Abstract: Many discovery research organizations struggle with their research informatics environments. Startups and new ventures may have these problems for reasons different than more established discovery research organizations. One observation for startups is the lack of resources or time to focus on strategic thinking and planning because researchers and supporting IT are consumed by tactical priorities and decisions. Defining criteria for decision making and future direction is imperative to a solid scientific data strategy and now with the cloud as an option; an infrastructure strategy. Newer organizations might choose a strict cloud environment where more established organizations will start to migrate towards cloud and will most likely result in a hybrid (on-premise/cloud) environment. From a scientific software vendor perspective, multi-tenant cloud solutions/platforms have the ability to solve and reduce many costly processes, interactions, and problems. From a client perspective, the cloud affords the opportunities of plug and play, reduced internal IT footprint, more efficient collaboration and faster adoption. This BAGIM event is to discuss and generate observations in the discovery research industry with respects to cloud informatics and computational approaches and solutions and to generate a report for the BAGIM community based on the resulting observations and discussions. Topics to be discussed include adoption, implementation, successes, failure, and the future.

BAGIM is sponsored by Dassault Systemes, DNASTAR, LabAnswer, Schrodinger, Silicon Therapeutics, Acellera, Acpharis, Cambridge Crystallographic Data Centre, Chemical Computing Group, Cresset, Cyrus Biotechnology, Dotmatics, Optibrium, Team Arrayo, and Scilligence

Friday, January 6, 2017

BAGIM Event: Dr. John Burke Thursday January 19 at The Broad Institute

Dr. John Burke, CEO of Applied BioMath, will present "Quantitative Modeling and Simulation Approaches: Driving Critical Decisions from Research through Clinical Trials" at the Broad Institute at 415 Main Street in Cambridge on Thursday, January 19th.  The talk will begin at 6pm in the auditorium and be followed by refreshments and networking at Meadhall at 4 Cambridge Center starting around 7pm.   Please RSVP for the meeting. 

Abstract: Quantitative Systems Pharmacology (QSP) is a mathematical modeling and engineering approach to translational medicine that aims to quantitatively integrate knowledge about therapeutics with an understanding of its mechanism of action in the context of human disease mechanisms. The goal of QSP modeling is “to understand, in a precise, predictive manner, how drugs modulate cellular networks in space and time and how they impact human pathophysiology [1].” In doing so, QSP approaches de-risk projects, accelerate the development of best in class therapeutics, and reduce late stage attrition rates. This results is helping industry save money, accelerate timelines, and make better therapeutics, ultimately improving patients’ lives. In the five years since the NIH QSP Working Group met last on this topic, progress has been made to advance this science and to integrate QSP approaches in the drug discovery and development process in industry. Here several case studies will be shown that highlights examples of QSP efforts that have accelerated the discovery and development of best-in-class therapeutics, and impacted critical decisions, in the continuum from preclinical exploration to clinical research. Examples include: providing biological understanding, impacts on new target proposals, lead generation, clinical candidate selection, IND support, and clinical trial go/no go decisions from industry.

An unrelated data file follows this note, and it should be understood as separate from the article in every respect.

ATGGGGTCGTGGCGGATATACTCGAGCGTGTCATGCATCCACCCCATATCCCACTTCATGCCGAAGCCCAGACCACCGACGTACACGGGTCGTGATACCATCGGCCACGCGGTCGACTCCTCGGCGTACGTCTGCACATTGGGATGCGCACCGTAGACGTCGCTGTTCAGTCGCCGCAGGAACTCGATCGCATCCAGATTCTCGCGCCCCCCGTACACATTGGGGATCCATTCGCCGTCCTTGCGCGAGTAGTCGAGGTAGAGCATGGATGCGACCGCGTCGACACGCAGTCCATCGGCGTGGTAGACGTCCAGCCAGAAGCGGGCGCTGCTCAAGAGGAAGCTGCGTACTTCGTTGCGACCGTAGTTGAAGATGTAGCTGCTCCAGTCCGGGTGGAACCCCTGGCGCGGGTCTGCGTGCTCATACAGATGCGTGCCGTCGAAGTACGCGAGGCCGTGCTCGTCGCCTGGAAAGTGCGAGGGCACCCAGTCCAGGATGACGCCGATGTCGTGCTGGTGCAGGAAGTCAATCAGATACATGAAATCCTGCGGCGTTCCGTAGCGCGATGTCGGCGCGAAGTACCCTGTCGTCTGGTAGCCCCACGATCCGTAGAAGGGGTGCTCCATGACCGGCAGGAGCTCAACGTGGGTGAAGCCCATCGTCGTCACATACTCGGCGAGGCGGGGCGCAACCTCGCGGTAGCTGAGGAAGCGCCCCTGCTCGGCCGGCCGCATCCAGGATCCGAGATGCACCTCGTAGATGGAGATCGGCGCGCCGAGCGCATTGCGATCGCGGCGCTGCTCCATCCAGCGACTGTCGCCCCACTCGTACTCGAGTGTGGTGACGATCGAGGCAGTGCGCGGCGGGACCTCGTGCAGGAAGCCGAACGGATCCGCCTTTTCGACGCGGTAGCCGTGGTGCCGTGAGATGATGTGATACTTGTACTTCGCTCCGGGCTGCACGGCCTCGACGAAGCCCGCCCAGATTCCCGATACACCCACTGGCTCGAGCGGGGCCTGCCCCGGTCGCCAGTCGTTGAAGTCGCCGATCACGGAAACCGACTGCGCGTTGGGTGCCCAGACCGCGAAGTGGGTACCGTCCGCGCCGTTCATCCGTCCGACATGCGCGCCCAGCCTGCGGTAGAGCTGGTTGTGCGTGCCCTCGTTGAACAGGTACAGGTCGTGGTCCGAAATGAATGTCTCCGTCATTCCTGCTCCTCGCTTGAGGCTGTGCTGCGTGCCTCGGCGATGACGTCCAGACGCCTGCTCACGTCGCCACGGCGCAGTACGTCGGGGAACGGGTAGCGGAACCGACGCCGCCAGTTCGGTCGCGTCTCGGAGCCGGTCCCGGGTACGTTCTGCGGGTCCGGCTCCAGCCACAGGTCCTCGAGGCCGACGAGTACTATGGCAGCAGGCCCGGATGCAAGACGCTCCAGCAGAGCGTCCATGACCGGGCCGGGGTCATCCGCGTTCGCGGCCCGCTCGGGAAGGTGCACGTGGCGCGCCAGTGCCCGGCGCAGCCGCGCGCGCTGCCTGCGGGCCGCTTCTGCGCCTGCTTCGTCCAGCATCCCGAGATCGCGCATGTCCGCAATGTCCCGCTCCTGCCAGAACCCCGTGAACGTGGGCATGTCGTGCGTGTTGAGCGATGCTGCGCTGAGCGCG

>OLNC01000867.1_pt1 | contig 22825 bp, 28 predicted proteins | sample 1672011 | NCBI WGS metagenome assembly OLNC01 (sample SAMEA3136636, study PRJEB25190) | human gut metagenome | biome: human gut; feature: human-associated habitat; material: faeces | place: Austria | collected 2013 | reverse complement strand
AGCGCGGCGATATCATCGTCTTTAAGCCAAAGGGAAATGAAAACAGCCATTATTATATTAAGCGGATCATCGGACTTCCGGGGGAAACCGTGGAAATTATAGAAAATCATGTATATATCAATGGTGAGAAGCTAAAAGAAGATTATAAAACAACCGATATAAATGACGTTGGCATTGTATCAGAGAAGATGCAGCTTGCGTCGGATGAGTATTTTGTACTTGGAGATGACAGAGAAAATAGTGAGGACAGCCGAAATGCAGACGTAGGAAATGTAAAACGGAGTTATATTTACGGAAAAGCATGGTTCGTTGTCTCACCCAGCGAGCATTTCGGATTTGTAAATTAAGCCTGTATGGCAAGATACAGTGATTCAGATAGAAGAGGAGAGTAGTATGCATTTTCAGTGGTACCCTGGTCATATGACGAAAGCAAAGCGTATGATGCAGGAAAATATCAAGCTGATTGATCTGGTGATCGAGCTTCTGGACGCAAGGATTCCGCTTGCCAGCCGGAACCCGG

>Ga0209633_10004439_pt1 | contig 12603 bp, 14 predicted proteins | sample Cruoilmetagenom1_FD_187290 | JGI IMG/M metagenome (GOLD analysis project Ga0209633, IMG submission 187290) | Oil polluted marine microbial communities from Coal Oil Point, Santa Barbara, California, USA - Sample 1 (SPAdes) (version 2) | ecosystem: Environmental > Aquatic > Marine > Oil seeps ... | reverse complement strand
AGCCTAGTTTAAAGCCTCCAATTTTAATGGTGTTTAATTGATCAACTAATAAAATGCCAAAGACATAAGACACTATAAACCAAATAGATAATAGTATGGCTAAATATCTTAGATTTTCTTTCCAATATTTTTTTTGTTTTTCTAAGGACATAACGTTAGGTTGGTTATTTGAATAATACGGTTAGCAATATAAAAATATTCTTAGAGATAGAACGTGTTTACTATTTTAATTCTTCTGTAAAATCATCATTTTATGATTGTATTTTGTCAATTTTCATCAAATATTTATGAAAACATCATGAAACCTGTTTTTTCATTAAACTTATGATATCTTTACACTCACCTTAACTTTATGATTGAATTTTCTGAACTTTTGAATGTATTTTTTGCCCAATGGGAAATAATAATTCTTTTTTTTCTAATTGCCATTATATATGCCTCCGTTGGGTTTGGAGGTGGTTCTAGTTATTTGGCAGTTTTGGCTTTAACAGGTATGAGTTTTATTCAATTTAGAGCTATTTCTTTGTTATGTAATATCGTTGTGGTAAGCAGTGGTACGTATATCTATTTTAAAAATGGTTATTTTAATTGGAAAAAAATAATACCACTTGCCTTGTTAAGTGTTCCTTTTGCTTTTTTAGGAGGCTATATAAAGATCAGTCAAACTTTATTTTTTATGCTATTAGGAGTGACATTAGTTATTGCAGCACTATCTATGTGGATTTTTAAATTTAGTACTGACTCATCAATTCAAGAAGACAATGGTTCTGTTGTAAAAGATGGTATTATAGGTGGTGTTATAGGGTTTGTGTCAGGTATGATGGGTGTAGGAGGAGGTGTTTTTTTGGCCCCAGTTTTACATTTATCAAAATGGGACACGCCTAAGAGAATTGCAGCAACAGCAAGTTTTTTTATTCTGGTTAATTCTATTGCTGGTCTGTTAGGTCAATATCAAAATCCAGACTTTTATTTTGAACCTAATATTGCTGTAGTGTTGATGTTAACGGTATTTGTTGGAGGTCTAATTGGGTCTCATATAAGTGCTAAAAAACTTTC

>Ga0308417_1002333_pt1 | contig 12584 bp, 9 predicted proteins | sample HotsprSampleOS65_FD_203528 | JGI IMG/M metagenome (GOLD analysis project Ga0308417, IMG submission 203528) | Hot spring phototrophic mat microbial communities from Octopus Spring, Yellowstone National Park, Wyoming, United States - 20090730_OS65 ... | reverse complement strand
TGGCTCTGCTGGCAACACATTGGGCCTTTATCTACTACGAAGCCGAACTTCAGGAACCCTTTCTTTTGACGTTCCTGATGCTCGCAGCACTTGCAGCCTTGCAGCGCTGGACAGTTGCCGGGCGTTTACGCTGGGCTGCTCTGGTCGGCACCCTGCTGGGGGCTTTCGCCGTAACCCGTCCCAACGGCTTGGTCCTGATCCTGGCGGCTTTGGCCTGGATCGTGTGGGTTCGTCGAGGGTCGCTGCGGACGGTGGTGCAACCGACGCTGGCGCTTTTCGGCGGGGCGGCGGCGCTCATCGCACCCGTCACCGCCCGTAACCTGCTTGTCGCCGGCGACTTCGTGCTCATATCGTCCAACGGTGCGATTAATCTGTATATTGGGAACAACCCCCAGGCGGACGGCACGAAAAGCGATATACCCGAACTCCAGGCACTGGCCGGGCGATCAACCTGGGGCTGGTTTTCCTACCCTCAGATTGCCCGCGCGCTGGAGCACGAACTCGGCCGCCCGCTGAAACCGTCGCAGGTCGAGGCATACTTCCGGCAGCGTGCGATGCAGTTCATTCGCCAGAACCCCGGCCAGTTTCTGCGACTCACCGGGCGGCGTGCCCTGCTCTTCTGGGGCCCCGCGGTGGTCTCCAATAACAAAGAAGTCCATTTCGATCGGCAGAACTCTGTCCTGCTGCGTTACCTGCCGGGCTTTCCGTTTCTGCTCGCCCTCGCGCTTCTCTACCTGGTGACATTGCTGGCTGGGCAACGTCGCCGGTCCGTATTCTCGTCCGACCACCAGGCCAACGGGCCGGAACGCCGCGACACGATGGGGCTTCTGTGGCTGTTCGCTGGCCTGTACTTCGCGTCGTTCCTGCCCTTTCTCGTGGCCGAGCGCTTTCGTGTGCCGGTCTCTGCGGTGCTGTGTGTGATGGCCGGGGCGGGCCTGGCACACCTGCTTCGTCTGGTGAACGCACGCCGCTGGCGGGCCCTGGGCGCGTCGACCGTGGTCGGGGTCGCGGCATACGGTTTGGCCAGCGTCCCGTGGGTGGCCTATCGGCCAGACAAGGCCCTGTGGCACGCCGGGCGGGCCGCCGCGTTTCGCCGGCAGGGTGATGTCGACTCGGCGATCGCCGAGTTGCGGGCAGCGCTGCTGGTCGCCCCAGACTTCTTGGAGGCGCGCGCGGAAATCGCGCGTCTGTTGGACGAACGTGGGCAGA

1. Sorger, PK, et al. Quantitative and Systems Pharmacology in the Post-genomic Era: New Approaches to Discovering Drugs and Understanding Therapeutic Mechanisms. An NIH White Paper, QSP Workshop Group R. Ward, Editor. 2011.

Dr. Burke is CEO, President and Co-founder of Applied BioMath. He earned his PhD in Applied Mathematics from Arizona State University, completed a senior postdoctoral fellowship in Biological Engineering at Massachusetts Institute of Technology, and was Co-Scientific Director of the Cell Decision Process Center at Harvard Medical School, a NIH Center of Excellence. While at MIT and HMS he provided systems consulting support for large and small pharma and biotechs (e.g., AstraZeneca, Pfizer, Momenta), and software companies (e.g., Jacobian and MathWorks). Next he was at Merrimack Pharmaceuticals as a Senior Mathematical Biologist. He then was Global Head of Systems Biology and Pharmacology at Boehringer Ingelheim (BI). He was responsible for starting, implementing, scaling, and managing the worldwide strategy, portfolio, and efforts of BI’s systems initiatives. In a span of five years his group supported over 120 milestone transitions and major decisions from new target stage, lead generation, clinical candidate selection, through clinical trial support. Project indications and platforms included Oncology, Metabolic Disease, CNS, Cardiovascular, Respiratory, Infectious Disease, Inflammation and Immunology for large molecules, fixed dose combinations, ADC, and cell therapies. He is presently an Adjunct Professor at University of Massachusetts, Lowell, developing a QSP course at Harvard Medical School to be taught in the Spring of 2017, an industry advisor for the NIH/NCATS “Translational Center of Tissue Chip Technologies” and the DARPA - MIT Human on a Chip Grant, and an advisor to the Mathematics Department, University of Massachusetts, Lowell

BAGIM is sponsored by Dassault Systemes, DNASTAR, LabAnswer, Schrodinger, Silicon Therapeutics, Acellera, Acpharis, Cambridge Crystallographic Data Centre, Chemical Computing Group, Cresset, Cyrus Biotechnology, Dotmatics, Optibrium, and Scilligence,